Workplace Tool Account: A benefit for employees who can’t work remotely
Much of the discussion about supporting and sustaining the workforce in the COVID-19 era has focused on formerly on-site employees who are now working remotely for the first time. The stresses and adjustments of this “new normal” are something many businesses and organizations are still trying to manage. In “How to Make Remote Working ‘Work’ for Your Company and Employees,” and “Remote Workers Work Harder, But Avoiding Burnout Is Key,” we’ve addressed these issues and offered ideas for how to keep employees happy and productive.
But what about the workers whose jobs can’t be done from home? In the United States today there are more than 460,000 auto mechanics1, more than 500,000 plumbers, pipefitters and steamfitters2, more than 700,000 electricians3, more than 760,000 barbers, hairstylists and cosmetologists4, more than a million carpenters5, more than 750,000 physicians6, and more than 3 million nurses7. The challenges they face today are at least as stressful as those faced by people working from home. No doubt there are things your company is already doing to help protect workers like these from exposure to the coronavirus and ease their health concerns. But it’s also important to their productivity and to your ability to retain them that you recognize the stress they’re under and show your support.
The pandemic has heightened employee concerns about health, family, and finances. You’ve addressed “health” by instituting new procedures and protective measures on the job. Maybe you’ve also addressed “family” by offering greater work-schedule flexibility and time-off flexibility to meet new parenting and caregiving challenges. But how can you address the financial anxiety employees are feeling today? One way that has value to employees in all the occupations noted above is by offering a Workplace Tools Account (WTA). As you probably know, these occupations often require employees to provide some or most of their own tools, everything from socket wrenches to stethoscopes. In the case of an auto technician, tools and a tool box can cost between $7,500 and $11,000.8 Technicians can spend another $480 to $880 each year replacing worn, lost or broken tools.9 A WTA provides an employer-funded account that employees can draw from to purchase tools and equipment essential to the performance of their jobs. It can also cover uniforms, some supplies and certain kinds of occupational training.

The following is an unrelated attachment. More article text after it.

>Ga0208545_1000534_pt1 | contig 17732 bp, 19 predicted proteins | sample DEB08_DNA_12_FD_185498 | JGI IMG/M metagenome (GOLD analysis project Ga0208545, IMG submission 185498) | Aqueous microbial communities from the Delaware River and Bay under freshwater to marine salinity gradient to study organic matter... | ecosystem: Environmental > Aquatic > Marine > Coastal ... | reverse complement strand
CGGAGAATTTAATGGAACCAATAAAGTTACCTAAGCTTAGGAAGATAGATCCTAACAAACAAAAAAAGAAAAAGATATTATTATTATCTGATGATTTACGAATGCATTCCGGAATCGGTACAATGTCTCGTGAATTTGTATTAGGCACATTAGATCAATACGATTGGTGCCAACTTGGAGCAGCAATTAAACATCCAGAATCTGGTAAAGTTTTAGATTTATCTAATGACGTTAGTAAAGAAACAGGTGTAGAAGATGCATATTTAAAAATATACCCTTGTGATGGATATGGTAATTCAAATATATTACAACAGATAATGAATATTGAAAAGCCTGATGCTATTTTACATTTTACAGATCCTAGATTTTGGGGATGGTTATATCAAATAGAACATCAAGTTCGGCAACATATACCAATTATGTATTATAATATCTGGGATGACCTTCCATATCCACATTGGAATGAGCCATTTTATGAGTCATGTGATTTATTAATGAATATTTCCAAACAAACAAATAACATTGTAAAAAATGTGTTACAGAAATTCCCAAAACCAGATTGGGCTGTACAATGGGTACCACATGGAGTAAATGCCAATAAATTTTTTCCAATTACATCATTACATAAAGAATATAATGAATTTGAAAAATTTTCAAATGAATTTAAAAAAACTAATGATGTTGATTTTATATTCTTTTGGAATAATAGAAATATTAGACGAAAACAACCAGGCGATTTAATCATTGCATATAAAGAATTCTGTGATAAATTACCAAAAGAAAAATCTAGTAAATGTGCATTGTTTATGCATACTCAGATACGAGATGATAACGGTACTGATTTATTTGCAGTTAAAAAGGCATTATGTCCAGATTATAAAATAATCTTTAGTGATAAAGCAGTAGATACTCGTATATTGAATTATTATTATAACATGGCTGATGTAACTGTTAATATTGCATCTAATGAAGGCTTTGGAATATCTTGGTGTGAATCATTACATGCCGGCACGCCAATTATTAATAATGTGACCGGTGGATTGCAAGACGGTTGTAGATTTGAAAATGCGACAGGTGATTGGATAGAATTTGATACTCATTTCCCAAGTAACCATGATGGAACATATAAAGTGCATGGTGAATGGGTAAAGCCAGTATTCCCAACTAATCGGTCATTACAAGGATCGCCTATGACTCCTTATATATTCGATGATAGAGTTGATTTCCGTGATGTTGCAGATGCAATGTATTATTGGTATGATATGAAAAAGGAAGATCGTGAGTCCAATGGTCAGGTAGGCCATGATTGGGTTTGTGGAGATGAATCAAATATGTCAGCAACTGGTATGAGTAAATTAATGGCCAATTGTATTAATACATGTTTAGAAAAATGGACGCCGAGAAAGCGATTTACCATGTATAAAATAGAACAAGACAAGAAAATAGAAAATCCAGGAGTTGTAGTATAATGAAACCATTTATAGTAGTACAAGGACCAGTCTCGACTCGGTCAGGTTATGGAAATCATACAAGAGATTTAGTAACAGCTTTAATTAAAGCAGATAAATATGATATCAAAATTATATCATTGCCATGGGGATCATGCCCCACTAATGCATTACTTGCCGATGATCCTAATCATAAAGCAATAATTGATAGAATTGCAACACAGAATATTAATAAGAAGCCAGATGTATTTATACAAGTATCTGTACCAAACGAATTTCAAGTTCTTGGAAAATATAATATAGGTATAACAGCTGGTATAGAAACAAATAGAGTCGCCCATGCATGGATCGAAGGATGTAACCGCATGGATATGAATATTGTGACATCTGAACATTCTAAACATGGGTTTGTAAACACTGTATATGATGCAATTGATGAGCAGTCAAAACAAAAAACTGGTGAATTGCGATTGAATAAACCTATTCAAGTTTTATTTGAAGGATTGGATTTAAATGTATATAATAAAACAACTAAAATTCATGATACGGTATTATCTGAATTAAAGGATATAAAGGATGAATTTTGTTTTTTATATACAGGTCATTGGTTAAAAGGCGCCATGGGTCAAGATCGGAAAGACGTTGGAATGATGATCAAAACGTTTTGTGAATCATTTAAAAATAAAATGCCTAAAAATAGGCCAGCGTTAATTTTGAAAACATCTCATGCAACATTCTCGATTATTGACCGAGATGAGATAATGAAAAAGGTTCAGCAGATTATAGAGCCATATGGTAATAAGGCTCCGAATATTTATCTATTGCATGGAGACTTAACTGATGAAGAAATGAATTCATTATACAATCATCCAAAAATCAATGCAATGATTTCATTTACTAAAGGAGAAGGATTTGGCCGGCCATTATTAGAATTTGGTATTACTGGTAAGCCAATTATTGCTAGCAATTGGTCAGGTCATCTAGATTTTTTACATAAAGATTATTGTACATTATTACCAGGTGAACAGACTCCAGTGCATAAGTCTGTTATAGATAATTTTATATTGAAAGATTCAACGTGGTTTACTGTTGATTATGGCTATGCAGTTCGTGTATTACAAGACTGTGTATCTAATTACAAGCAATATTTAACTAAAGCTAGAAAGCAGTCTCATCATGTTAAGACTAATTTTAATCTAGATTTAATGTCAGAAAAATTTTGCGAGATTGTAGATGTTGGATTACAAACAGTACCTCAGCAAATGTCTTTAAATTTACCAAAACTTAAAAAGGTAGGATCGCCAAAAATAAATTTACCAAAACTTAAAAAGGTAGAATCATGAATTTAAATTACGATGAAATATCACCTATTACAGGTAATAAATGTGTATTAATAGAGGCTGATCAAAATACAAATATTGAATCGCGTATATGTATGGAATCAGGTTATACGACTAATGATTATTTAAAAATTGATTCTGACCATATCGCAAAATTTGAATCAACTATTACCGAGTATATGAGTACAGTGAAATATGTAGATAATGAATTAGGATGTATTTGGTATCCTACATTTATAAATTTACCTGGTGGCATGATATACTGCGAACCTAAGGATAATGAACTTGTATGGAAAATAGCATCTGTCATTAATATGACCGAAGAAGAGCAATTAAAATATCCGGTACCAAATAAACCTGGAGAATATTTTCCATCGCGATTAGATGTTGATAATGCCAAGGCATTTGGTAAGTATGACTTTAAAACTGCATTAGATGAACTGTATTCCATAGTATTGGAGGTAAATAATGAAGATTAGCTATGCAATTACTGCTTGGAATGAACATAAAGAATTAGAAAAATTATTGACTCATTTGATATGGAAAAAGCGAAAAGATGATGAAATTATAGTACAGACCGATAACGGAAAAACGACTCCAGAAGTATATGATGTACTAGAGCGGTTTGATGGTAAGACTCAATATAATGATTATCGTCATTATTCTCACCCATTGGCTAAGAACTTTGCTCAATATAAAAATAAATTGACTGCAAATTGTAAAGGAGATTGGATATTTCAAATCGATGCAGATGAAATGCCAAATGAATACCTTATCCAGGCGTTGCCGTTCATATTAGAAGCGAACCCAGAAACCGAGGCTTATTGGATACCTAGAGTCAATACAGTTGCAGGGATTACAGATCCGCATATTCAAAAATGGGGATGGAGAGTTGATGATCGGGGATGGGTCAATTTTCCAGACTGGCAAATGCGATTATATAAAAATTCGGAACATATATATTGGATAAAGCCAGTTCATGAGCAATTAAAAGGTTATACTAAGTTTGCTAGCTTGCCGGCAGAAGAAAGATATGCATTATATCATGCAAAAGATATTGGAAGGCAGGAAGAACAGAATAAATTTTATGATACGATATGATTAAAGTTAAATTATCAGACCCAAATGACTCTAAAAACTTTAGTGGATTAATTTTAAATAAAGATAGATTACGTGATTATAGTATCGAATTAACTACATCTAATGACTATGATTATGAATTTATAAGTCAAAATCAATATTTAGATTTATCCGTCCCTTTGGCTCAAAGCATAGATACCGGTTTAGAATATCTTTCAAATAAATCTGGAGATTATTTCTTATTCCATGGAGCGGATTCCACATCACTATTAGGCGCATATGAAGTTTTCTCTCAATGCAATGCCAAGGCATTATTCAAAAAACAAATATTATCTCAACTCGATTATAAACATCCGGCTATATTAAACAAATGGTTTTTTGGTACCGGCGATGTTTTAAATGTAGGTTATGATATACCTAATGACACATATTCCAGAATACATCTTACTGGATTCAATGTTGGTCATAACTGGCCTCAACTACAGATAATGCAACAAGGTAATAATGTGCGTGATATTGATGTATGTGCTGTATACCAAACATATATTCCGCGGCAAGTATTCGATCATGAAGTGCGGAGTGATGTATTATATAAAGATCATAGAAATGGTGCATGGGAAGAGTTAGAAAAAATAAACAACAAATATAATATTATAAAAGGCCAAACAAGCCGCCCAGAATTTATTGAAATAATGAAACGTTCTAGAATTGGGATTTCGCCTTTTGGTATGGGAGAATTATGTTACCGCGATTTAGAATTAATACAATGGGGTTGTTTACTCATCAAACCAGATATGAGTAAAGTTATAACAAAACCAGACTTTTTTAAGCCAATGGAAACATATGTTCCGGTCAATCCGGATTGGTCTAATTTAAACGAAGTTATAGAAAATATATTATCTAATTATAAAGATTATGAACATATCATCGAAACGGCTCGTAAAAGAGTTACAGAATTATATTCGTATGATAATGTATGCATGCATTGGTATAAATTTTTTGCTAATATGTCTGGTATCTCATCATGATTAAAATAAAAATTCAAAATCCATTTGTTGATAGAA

Since you fund the account, you control its parameters. You set the amount available to each employee, designate approved vendors (if you wish), and have the freedom to adjust the allowance amount on a yearly basis. The fund is tax-free to both the company and the employee as long as it meets IRS requirements: that purchases qualify as necessary and exclusively for work and be submitted for reimbursement in a reasonable period of time; and that any funds left in an employee’s allowance at the end of the year are returned to the employer.
By taking some financial pressure off your employees, you’ll help improve worker morale and retention. Having a WTA in your benefit offerings can also help you with recruitment, which is a key consideration in fields (like auto repair) where there’s currently a shortage of qualified workers. Many companies who have already instituted a WTA benefit say that letting workers purchase the tools they prefer can make them more productive. Some employers even find that employees take better care of their tools because they own them. And by specifying eligible vendors, you help assure that employees won’t be bringing inferior tools to the worksite.
A Workplace Tools Account is the kind of benefit that will go on making sense and paying dividends even after the new normal goes back to the old normal. Meanwhile, it’s a way to reward the dedication of those working on-site and in the field while the rest of us are hunkered down in the safety of our homes.
- “Occupational Outlook Handbook,” U.S. Bureau of Labor Statistics, 2018: https://www.bls.gov/ooh/installation-maintenance-and-repair/automotive-service-technicians-and-mechanics.htm
- Ibid.: https://www.bls.gov/ooh/construction-and-extraction/plumbers-pipefitters-and-steamfitters.htm
- Ibid.: https://www.bls.gov/ooh/construction-and-extraction/electricians.htm
- Ibid.: https://www.bls.gov/ooh/personal-care-and-service/barbers-hairstylists-and-cosmetologists.htm
- Ibid.: https://www.bls.gov/ooh/construction-and-extraction/carpenters.htm
- Ibid.: https://www.bls.gov/ooh/healthcare/physicians-and-surgeons.htm
- “Occupational Outlook Handbook,” U.S. Bureau of Labor Statistics